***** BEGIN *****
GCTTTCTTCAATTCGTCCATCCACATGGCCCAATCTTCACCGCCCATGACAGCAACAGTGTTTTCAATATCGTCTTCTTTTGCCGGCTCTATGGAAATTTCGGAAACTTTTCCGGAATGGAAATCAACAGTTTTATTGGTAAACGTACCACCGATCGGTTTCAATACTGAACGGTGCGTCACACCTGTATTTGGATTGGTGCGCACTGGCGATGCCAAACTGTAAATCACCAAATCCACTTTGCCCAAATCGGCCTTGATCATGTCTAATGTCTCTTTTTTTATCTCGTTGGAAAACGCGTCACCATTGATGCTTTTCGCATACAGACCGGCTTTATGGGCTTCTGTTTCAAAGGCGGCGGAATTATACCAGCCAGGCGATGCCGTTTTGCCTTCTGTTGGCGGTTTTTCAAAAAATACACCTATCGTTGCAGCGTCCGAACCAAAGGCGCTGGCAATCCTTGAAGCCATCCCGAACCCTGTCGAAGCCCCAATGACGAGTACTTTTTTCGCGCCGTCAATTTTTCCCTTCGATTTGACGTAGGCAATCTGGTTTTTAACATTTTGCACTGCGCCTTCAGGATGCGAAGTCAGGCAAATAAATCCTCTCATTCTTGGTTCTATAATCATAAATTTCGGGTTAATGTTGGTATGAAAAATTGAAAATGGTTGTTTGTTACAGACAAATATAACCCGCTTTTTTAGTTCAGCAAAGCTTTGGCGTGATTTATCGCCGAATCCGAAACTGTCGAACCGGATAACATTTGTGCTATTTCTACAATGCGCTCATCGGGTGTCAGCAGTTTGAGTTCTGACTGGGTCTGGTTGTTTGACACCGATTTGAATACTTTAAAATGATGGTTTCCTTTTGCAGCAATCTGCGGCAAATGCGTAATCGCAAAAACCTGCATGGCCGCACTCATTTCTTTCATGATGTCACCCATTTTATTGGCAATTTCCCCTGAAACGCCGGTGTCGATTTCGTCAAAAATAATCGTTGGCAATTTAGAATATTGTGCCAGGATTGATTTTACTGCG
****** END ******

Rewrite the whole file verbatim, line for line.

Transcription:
GCTTTCTTCAATTCGTCCATCCACATGGCCCAATCTTCACCGCCCATGACAGCAACAGTGTTTTCAATATCGTCTTCTTTTGCCGGCTCTATGGAAATTTCGGAAACTTTTCCGGAATGGAAATCAACAGTTTTATTGGTAAACGTACCACCGATCGGTTTCAATACTGAACGGTGCGTCACACCTGTATTTGGATTGGTGCGCACTGGCGATGCCAAACTGTAAATCACCAAATCCACTTTGCCCAAATCGGCCTTGATCATGTCTAATGTCTCTTTTTTTATCTCGTTGGAAAACGCGTCACCATTGATGCTTTTCGCATACAGACCGGCTTTATGGGCTTCTGTTTCAAAGGCGGCGGAATTATACCAGCCAGGCGATGCCGTTTTGCCTTCTGTTGGCGGTTTTTCAAAAAATACACCTATCGTTGCAGCGTCCGAACCAAAGGCGCTGGCAATCCTTGAAGCCATCCCGAACCCTGTCGAAGCCCCAATGACGAGTACTTTTTTCGCGCCGTCAATTTTTCCCTTCGATTTGACGTAGGCAATCTGGTTTTTAACATTTTGCACTGCGCCTTCAGGATGCGAAGTCAGGCAAATAAATCCTCTCATTCTTGGTTCTATAATCATAAATTTCGGGTTAATGTTGGTATGAAAAATTGAAAATGGTTGTTTGTTACAGACAAATATAACCCGCTTTTTTAGTTCAGCAAAGCTTTGGCGTGATTTATCGCCGAATCCGAAACTGTCGAACCGGATAACATTTGTGCTATTTCTACAATGCGCTCATCGGGTGTCAGCAGTTTGAGTTCTGACTGGGTCTGGTTGTTTGACACCGATTTGAATACTTTAAAATGATGGTTTCCTTTTGCAGCAATCTGCGGCAAATGCGTAATCGCAAAAACCTGCATGGCCGCACTCATTTCTTTCATGATGTCACCCATTTTATTGGCAATTTCCCCTGAAACGCCGGTGTCGATTTCGTCAAAAATAATCGTTGGCAATTTAGAATATTGTGCCAGGATTGATTTTACTGCG